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  Topic Review (Newest First)
10-16-2008 01:01 AM
Originally Posted by labatt View Post
Thanks for the info... I thought the install costs and such would be significantly more, so this is great news! With regards to AC units, we think we can get away with a single 16k BTU unit connected to the same vent system our Webasto is connected to. The 5k-6k units are what we think we can fit in the space beneath our cockpit.
My 41" foot steel cutter pilothouse thingie has a 12,000 BTU Mermaid Marine Air unit that is perfectly serviceable, also provides heat, and that can (barely) be kicked into life by my Honda 2000 luggable genset. It's the 15-20 amp initial start-up draw that demands the big generator, not necessarily the "ongoing cooling".

As it is, I've decided to only use the A/C at dock. I have just enough inverter output to run it off batteries, but come on...they'd be dead in three hours!

Interestingly, I am considering a Webasto or an Espar, but I'll have to redo the conduit that already hooks up the A/C, because the heat from the MM Air unit is not nearly as hot as the diesel burner output, which I think would melt the existing conduit.
10-16-2008 12:14 AM
T37SOLARE I'm not very familliar with the Northern Lights, but have you looked at the Onan gensets? I've heard nothing but good stuff about them.

Just a suggestion for another option....

Good on you for making the decision to go for it, I'm on your heals, I just have to wait a couple more years.....
10-15-2008 11:07 PM
labatt Bill - Thanks for the info. We're actually putting the generator and AC unit in since we're heading south to Annapolis and then FL/Bahamas/etc. at the end of November, so our heater will be somewhat extraneous for the moment . I overheat very easily, so the AC unit has made it to the top of our list.
10-15-2008 10:46 PM
btrayfors Another thought: you're in the frigid north, where heating is a necessity in winter. Even though you already have a Webasto diesel heating system, you may want to consider the following.

Many/most marine A/C units with heat use a heat exchanger system, drawing heat from the water. These work OK as long as the water isn't too cold, but require moving water (pumps) continuously.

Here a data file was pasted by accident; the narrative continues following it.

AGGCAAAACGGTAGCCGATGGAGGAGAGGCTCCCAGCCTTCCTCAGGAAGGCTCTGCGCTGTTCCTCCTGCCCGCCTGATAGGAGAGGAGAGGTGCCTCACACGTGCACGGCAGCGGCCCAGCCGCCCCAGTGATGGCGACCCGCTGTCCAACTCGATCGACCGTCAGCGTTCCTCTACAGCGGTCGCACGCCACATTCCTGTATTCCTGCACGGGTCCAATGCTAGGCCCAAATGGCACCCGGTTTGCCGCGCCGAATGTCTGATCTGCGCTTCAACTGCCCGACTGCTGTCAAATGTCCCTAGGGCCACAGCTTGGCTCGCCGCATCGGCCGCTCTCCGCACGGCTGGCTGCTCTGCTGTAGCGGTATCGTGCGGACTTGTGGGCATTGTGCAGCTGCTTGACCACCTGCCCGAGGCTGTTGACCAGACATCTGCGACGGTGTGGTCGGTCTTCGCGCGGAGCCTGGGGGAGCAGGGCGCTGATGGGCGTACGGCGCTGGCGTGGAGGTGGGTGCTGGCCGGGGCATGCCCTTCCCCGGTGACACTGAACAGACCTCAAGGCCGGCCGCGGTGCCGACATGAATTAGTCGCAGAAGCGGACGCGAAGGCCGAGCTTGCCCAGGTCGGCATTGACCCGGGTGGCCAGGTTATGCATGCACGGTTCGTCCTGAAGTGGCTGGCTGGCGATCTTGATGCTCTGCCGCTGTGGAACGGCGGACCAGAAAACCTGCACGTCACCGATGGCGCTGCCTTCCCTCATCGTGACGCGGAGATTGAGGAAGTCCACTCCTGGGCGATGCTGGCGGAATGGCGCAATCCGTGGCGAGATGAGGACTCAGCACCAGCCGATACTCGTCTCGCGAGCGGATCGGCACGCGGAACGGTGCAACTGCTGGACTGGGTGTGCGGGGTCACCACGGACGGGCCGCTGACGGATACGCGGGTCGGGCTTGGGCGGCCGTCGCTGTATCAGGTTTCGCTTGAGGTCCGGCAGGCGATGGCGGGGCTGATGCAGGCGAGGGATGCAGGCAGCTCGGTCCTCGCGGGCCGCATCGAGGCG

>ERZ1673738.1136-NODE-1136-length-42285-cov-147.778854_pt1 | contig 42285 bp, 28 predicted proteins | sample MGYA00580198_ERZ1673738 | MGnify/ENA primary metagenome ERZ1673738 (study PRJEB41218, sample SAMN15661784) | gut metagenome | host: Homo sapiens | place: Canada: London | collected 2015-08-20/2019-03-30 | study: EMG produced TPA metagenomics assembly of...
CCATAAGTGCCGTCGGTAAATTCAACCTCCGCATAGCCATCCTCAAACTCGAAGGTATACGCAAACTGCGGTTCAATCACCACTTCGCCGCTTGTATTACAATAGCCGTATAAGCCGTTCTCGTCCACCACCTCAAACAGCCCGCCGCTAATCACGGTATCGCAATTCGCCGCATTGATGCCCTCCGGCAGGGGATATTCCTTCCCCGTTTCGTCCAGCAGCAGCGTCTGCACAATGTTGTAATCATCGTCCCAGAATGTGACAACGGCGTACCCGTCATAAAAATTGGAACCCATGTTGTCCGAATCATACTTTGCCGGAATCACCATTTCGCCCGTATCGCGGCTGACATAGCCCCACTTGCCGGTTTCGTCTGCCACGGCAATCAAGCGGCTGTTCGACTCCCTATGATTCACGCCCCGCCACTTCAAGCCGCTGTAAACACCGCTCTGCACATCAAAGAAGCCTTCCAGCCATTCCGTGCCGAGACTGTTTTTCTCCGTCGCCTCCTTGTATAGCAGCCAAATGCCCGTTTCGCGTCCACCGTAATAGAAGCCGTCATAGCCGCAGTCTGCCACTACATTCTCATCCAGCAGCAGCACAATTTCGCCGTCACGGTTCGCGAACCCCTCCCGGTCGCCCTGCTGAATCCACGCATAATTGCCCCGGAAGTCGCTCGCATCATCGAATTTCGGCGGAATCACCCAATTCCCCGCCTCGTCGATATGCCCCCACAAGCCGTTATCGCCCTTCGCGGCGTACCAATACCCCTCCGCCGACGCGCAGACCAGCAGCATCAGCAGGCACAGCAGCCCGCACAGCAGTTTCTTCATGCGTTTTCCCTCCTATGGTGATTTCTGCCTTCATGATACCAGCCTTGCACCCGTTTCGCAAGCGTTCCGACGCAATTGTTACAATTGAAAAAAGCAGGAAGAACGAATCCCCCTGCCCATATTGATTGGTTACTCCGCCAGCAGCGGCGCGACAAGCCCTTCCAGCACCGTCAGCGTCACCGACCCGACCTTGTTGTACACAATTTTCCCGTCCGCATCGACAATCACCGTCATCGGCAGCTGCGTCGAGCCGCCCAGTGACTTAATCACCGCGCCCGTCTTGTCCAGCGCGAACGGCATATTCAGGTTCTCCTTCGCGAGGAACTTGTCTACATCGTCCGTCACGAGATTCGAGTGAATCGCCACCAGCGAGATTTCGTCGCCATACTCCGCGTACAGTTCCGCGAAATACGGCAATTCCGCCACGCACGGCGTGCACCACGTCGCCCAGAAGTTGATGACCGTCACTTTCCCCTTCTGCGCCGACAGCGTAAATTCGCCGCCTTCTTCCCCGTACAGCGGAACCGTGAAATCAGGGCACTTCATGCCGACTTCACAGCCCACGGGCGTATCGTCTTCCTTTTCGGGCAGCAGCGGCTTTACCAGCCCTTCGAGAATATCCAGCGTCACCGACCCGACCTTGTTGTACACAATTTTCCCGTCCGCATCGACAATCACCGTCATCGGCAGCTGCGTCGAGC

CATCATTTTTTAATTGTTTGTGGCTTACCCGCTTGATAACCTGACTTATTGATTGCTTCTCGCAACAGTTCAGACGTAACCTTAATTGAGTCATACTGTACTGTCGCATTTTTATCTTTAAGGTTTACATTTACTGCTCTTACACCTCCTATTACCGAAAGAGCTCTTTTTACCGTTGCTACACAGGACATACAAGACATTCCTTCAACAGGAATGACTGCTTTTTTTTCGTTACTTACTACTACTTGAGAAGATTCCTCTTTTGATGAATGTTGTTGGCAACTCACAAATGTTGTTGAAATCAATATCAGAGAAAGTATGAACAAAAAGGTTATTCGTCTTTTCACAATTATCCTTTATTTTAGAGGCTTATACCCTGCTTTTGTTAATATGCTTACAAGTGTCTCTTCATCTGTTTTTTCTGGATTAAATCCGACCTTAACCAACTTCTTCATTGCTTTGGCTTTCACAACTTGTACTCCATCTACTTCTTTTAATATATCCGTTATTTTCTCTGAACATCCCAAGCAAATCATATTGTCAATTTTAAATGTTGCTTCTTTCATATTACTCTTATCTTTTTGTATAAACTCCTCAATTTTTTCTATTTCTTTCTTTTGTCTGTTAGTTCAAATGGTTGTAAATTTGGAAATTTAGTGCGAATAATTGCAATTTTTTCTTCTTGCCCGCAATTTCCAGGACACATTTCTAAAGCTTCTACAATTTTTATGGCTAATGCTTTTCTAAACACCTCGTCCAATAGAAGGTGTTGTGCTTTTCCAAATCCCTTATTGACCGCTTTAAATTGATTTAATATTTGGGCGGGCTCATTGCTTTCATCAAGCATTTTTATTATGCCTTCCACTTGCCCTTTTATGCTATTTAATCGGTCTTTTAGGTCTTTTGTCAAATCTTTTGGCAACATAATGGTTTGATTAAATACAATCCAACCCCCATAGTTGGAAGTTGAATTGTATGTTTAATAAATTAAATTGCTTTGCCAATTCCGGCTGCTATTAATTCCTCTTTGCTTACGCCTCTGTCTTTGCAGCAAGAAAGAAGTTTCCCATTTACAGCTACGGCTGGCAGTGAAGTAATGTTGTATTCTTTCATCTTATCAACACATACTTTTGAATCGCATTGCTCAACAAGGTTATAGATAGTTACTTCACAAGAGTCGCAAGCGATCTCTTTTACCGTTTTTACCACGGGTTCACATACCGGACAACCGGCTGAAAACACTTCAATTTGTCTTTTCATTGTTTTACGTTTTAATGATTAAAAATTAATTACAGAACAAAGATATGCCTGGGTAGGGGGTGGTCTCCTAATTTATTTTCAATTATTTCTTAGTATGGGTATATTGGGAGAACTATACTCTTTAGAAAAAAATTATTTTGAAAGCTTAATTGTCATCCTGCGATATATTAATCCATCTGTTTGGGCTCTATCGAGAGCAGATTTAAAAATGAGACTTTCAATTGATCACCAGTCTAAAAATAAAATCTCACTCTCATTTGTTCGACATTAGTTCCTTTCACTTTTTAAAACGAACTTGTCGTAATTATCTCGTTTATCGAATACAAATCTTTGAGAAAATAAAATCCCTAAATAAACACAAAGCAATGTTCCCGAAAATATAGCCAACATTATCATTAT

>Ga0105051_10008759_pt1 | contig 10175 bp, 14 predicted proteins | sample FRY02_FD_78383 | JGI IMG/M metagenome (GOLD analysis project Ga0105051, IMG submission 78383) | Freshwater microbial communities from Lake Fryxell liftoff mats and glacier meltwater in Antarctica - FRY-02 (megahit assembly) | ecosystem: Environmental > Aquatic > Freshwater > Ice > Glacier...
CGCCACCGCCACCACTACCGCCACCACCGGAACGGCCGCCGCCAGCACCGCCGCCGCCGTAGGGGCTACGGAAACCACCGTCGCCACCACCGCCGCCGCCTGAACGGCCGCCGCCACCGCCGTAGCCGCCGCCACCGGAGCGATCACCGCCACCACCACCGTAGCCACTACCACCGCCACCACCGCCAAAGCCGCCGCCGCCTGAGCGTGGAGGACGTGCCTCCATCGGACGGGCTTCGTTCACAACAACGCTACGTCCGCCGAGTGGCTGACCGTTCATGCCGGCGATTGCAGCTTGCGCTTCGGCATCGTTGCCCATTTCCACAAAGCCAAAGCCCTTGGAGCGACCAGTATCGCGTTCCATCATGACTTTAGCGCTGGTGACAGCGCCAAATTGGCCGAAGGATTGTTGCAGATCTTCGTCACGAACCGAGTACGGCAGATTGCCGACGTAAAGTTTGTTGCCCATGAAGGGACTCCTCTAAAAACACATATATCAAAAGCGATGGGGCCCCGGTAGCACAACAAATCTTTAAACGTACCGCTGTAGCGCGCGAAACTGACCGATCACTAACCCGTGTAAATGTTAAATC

After considerable investigation, a few years ago I chose to install the same units used by the USCG and Canadian Coast Guard...those provided by Flagship Marine:
Marine Air Conditioning Systems - water, air and keel cooled.

These have the option of using a large electric heating coil instead of a heat exchanger. They work beautifully. The coils draw 2,000 watts, and just one of these keeps my 42-footer warm on most winter days. I have two units (16,500 and 12,000 BTU).

A friend who lives aboard a similar sized boat also chose the Flagship units, and has been very happy.

And, their pricing is very good and the packages include just about everything necessary for an install....all quality stuff, not cheapo junk.

I also have an Espar D5L system which by itself can keep the boat toasty in any weather. However, the electric heating is clean, safe, very convenient. On very cold nights (like <10F) I sometimes set the Espar thermometer about 5-10 degrees below the Flagship heater thermometer, so in case of power failure or other reason the Espar will kick in if necessary.

Just a thought....

10-15-2008 09:58 PM
camaraderie you size the generator for the AC remember to factor in the AC water pumps, and higher amp requirements at startup. Our 8.5kw ran a 16k + 12K without a peep...I'm not sure what kind of leeway a 5kw unit will give you on a 16+5 so perhaps the AC mfr. can spec that out for you including start up and the pumps.
10-15-2008 08:19 PM
labatt Thanks for the info... I thought the install costs and such would be significantly more, so this is great news! With regards to AC units, we think we can get away with a single 16k BTU unit connected to the same vent system our Webasto is connected to. The 5k-6k units are what we think we can fit in the space beneath our cockpit.
10-15-2008 08:13 PM
btrayfors You'll need at least a 5K generator if you're gonna run A/C on that Passport 40.

Figure at a minimum $7-8K for the generator, and about $2,500-3,000 for professional installation. Recommend you have the gen dealer install it, get a sound shield, and pay attention to servicing needs (location of water filter and water pump impeller, fuel solenoid, oil and filter change, brushes, etc.).

I've been happy with my 3.5KW NextGen. It will run one of my A/Cs OK, but I'd really like to have more room, though.